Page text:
Palestine And Israel- Major Conflict
1 year ago Sumit Gupta 0
Palestine And Israel- Major Conflict, Palestine officially the State of Palestine, is a de jure sovereign state in the Middle East claiming the West Bank (bordering Israel and Jordan)
and Gaza Strip (bordering Israel and Egypt) with East Jerusalem.
Palestine And Israel- Major Conflict
The designated capital although its administrative center is located in Ramallah. Most of the areas claimed by the State of Palestine have been occupied by Israel since 1967 in the consequence of the Six-Day War. The population is 4,550,368 as of 2014, ranked 123rd in the world.
After World War II, in 1947, the United Nations adopted a Partition Plan for Mandatory Palestine recommending the creation of independent Arab and Jewish states and an internationalized Jerusalem. After the establishment of a Jewish state in Eretz Israel, to be known as the State of Israel on 14 May 1948, neighboring Arab armies invaded the former British mandate on the next day and fought the Israeli forces.
Later, the All-Palestine Government was established by the Arab League on 22 September 1948 to govern the Egyptian-controlled enclave in Gaza. It was soon recognized by all Arab League members except Transjordan.
Though jurisdiction of the Government was declared to cover the whole of the former Mandatory Palestine, its effective jurisdiction was limited to the Gaza Strip.[the_ad_placement id=”aa12″]
Israel later captured the Gaza Strip and the Sinai Peninsula from Egypt, the West Bank (including East Jerusalem) from Jordan, and the Golan Heights from Syria in June 1967 following the Six-Day War.
93% of Palestinians are Muslim, the vast majority of whom are followers of the Sunni branch of Islam, with a small minority of Ahmadiyya, and 15% being nondenominational Muslims. Top 10 Most Dangerous Female Criminal , if you thought the gangster underworld was just a boys’ club, Than think again
Palestinian Christians represent a significant minority of 6%, followed by much smaller religious communities, including Druze and Samaritans.
Following the withdrawals of Egypt from Sinai and Gaza (1982) and Jordan from the West Bank (1988), the State of Palestine proclaimed its independence on 15 November 1988 by the Palestine Liberation Organization (PLO) in Algiers as a government-in-exile. Most Richest Person- Jeffrey Preston Bezos(Amazon), Jeffrey Preston Bezos born January 12, 1964) is an American technology entrepreneur, investor, and philanthropist, best known as the founder
Since the signing of the Oslo Accords in 1993, the Palestinian National Authority was formed the following year to govern the areas A and B in the West Bank and Gaza Strip. Gaza would later be ruled by Hamas in 2007 after Israel withdrawal from Gaza two years prior.[the_ad_placement id=”aaaa”]
The State of Palestine is recognized by 136 UN members and since 2012 has a status of a non-member observer state in the United Nations – which amounts to a de facto, or implicit, recognition of statehood. It is a member of the Arab League, Organisation of Islamic Cooperation, G77, and the International Olympic Committee.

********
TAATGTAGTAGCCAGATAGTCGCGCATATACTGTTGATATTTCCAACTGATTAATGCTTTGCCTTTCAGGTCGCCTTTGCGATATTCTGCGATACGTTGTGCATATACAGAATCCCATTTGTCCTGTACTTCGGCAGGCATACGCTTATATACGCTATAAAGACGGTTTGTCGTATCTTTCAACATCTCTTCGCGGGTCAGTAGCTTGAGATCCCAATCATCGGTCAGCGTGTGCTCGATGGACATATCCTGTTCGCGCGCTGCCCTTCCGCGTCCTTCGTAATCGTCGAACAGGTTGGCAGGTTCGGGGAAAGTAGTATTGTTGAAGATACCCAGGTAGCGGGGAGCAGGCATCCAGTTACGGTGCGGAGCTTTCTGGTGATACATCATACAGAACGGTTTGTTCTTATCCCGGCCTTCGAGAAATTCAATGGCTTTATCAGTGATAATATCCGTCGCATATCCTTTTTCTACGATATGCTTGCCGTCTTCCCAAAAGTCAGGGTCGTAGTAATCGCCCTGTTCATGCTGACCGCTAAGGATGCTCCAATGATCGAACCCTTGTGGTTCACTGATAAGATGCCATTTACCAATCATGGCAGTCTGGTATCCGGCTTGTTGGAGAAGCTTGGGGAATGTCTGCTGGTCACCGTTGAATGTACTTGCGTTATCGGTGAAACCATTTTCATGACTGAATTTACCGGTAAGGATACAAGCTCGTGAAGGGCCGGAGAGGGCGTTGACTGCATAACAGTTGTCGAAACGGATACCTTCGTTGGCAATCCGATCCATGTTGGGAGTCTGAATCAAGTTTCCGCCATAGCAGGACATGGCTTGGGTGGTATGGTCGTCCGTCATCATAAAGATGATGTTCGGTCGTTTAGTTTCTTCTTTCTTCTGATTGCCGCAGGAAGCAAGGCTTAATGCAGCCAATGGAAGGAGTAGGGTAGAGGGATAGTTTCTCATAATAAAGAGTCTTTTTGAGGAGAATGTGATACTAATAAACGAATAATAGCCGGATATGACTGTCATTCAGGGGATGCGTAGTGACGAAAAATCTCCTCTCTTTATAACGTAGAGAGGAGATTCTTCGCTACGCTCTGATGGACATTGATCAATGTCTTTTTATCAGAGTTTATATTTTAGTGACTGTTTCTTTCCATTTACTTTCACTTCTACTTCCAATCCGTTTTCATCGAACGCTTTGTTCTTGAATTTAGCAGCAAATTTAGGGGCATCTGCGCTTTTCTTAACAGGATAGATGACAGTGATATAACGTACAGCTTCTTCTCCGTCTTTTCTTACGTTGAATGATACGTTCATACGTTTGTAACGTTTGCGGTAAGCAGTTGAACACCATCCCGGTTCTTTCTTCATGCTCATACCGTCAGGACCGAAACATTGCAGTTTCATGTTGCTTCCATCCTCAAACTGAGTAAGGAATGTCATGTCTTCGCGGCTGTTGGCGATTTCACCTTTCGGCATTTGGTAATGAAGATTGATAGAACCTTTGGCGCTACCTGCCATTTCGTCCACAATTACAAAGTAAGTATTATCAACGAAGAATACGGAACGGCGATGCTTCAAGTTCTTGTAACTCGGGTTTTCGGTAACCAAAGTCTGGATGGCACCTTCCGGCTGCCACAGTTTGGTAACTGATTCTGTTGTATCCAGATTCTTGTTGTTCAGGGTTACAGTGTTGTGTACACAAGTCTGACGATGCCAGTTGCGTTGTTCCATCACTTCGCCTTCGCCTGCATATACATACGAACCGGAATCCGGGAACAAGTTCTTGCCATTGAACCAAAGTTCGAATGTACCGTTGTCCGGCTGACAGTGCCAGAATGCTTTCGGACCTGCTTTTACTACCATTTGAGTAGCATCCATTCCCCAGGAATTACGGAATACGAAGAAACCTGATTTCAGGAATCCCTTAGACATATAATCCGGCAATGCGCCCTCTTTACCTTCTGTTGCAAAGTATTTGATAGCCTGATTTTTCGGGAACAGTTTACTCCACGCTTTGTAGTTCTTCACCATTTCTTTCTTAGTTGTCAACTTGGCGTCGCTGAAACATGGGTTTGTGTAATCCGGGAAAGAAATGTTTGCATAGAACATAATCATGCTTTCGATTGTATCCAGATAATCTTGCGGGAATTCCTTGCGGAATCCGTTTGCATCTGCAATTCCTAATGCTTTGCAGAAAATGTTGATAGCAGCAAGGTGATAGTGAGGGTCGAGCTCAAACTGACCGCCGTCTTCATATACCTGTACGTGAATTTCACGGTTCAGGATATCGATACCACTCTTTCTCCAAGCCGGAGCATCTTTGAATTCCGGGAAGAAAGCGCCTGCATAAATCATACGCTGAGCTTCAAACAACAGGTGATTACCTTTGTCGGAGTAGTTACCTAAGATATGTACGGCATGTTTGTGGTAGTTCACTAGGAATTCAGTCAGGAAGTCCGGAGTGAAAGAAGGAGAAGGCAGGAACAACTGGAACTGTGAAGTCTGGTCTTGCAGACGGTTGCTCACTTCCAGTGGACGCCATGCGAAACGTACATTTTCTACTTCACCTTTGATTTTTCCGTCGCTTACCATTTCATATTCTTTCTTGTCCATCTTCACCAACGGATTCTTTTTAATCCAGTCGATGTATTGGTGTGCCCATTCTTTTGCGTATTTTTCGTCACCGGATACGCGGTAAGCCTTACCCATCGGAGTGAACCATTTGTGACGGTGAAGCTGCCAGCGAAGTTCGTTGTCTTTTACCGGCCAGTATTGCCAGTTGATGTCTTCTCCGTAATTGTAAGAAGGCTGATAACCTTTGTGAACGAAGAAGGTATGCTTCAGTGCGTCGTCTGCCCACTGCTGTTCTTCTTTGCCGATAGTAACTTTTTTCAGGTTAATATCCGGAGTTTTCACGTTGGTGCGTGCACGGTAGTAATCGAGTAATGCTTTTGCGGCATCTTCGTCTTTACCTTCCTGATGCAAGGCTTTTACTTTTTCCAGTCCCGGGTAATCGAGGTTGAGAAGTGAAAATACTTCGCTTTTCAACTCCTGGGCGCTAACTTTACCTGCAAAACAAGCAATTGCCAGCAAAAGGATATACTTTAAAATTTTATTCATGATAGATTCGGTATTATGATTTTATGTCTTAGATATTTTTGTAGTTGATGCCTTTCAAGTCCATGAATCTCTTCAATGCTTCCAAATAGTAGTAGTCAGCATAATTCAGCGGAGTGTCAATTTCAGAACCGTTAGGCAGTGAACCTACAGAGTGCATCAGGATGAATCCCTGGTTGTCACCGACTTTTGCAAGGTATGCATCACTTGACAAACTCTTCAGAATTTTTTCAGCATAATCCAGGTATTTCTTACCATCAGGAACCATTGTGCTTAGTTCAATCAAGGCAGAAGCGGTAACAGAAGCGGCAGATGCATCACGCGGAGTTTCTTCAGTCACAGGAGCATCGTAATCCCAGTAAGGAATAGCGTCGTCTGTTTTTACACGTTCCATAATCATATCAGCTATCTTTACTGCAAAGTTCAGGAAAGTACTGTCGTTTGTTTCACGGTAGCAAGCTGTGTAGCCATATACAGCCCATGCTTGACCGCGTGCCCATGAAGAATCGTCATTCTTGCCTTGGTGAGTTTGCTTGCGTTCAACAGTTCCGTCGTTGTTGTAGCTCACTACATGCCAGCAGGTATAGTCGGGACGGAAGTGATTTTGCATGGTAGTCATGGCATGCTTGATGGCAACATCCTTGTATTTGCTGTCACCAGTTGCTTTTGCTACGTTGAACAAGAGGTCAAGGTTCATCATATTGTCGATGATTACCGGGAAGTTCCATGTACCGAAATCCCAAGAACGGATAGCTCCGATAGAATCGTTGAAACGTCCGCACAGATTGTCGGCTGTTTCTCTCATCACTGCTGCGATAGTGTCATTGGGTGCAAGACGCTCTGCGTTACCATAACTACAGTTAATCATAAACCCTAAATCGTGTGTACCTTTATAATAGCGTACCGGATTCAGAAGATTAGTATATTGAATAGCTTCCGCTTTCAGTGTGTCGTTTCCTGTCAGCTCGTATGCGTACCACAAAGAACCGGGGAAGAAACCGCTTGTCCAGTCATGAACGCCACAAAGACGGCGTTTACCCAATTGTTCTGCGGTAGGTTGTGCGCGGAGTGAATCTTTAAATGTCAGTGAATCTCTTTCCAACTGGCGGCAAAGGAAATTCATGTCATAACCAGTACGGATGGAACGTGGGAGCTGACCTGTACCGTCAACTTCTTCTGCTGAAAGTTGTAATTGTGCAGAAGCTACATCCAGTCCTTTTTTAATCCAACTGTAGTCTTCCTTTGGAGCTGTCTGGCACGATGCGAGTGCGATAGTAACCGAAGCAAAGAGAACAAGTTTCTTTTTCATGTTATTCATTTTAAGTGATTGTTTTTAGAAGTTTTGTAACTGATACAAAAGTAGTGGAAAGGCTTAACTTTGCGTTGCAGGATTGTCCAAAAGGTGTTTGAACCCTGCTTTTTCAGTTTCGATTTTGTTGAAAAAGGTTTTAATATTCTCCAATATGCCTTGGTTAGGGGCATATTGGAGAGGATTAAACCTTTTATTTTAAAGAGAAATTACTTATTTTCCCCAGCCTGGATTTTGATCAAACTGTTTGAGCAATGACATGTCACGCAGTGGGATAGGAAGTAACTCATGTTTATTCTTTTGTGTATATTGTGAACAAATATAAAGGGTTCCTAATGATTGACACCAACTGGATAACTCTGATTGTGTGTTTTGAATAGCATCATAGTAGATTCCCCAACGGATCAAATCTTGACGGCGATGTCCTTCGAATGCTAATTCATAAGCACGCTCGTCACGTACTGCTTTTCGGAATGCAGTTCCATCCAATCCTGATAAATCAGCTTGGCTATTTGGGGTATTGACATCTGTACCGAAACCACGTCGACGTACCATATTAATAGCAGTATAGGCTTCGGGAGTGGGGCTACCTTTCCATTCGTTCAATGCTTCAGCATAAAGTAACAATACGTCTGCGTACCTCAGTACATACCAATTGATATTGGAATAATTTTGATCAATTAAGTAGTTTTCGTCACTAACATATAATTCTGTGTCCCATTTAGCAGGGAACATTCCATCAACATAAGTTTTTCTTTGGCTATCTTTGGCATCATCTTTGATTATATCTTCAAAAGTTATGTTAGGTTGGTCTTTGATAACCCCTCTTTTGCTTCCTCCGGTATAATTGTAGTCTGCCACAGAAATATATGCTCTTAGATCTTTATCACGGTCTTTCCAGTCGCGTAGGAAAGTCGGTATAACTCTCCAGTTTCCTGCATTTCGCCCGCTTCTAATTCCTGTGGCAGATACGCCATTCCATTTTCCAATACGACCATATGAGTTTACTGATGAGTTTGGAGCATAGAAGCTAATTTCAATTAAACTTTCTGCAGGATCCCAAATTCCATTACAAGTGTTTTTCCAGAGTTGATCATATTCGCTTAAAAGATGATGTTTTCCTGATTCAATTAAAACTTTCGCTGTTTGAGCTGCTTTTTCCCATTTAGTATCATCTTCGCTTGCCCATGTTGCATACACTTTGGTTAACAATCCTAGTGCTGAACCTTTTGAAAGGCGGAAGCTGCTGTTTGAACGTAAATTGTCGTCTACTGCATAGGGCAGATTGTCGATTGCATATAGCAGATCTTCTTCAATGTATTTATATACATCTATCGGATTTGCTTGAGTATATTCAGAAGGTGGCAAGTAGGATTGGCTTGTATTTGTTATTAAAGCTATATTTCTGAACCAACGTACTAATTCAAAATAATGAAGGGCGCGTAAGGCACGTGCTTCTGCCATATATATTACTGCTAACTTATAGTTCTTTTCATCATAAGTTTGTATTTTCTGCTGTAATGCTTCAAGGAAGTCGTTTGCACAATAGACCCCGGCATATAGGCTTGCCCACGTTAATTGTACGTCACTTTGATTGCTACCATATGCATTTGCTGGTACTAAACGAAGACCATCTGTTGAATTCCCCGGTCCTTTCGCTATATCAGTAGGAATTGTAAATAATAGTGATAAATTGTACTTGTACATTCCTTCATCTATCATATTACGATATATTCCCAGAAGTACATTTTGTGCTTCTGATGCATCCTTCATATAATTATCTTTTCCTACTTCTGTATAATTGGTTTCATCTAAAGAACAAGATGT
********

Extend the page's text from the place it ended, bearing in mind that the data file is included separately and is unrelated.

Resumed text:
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Though both Jews and Arab Muslims date their claims to the land back a couple thousand years, the current political conflict began in the early 20th century.[the_ad_placement id=”b”]
Jews fleeing persecution in Europe wanted to establish a national homeland in what was then an Arab- and Muslim-majority territory in the Ottoman and later British Empire.
The Arabs resisted, seeing the land as rightfully theirs. An early United Nations plan to give each group part of the land failed, and Israel and the surrounding Arab nations fought several wars over the territory.
Today’s lines largely reflect the outcomes of two of these wars, one waged in 1948 and another in 1967.
The 1967 war is particularly important for today’s conflict, as it left Israel in control of the West Bank and Gaza Strip, two territories home to large Palestinian populations.
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In the Six-Day War in June 1967, Israel defeats Egypt, Jordan and Syria and occupies east Jerusalem, the West Bank, the Gaza Strip and the Golan Heights.
Jewish settlement of the occupied territories starts shortly afterwards and continues in the West Bank, east Jerusalem and the Golan Heights today.
Arab states attack Israel on October 6, 1973, the Jewish holy day of Yom Kippur. Israel repels the attack. On 15 December 1988, the State of Palestine’s declaration of independence of November 1988 was acknowledged in the General Assembly with Resolution 43/177.
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As of 14 September 2015, 136 (70.5%) of the 193 member states of the United Nations have recognised the State of Palestine.[the_ad_placement id=”ccc”]
Many of the countries that do not recognise the State of Palestine nevertheless recognise the PLO as the “representative of the Palestinian people”.